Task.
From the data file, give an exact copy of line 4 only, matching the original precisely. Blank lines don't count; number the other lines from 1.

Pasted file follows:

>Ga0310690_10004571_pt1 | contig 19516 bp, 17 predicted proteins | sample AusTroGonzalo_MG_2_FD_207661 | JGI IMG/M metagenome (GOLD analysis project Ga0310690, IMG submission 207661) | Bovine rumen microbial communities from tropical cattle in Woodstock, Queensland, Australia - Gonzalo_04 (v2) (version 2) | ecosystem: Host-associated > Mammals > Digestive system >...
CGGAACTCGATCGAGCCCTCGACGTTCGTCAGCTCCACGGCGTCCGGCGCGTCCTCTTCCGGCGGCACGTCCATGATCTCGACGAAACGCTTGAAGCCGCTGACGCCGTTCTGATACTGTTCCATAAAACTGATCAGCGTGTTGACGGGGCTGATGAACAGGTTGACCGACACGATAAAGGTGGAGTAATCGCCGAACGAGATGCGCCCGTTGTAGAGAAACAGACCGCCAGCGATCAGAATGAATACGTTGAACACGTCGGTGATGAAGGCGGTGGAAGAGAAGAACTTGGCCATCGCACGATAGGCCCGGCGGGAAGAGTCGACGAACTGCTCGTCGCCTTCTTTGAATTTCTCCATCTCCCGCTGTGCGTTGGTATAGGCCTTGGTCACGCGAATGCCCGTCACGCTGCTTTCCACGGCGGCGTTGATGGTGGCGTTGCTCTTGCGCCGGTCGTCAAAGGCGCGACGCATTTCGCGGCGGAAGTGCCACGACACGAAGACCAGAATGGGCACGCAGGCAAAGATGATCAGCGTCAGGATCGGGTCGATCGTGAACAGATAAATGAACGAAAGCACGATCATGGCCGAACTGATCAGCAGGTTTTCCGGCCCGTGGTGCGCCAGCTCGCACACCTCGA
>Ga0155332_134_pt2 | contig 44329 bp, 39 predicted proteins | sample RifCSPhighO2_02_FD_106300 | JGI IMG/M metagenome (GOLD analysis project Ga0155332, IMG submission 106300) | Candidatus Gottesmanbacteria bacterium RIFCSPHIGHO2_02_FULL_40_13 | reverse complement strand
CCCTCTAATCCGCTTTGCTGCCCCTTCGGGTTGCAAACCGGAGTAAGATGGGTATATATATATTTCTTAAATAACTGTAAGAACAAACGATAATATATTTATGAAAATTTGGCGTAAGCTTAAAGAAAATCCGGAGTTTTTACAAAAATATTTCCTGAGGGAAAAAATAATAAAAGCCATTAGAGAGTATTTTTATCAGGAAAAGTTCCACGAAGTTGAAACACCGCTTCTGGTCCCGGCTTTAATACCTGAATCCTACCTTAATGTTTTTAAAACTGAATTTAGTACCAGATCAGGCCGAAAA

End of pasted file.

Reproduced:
CCCTCTAATCCGCTTTGCTGCCCCTTCGGGTTGCAAACCGGAGTAAGATGGGTATATATATATTTCTTAAATAACTGTAAGAACAAACGATAATATATTTATGAAAATTTGGCGTAAGCTTAAAGAAAATCCGGAGTTTTTACAAAAATATTTCCTGAGGGAAAAAATAATAAAAGCCATTAGAGAGTATTTTTATCAGGAAAAGTTCCACGAAGTTGAAACACCGCTTCTGGTCCCGGCTTTAATACCTGAATCCTACCTTAATGTTTTTAAAACTGAATTTAGTACCAGATCAGGCCGAAAA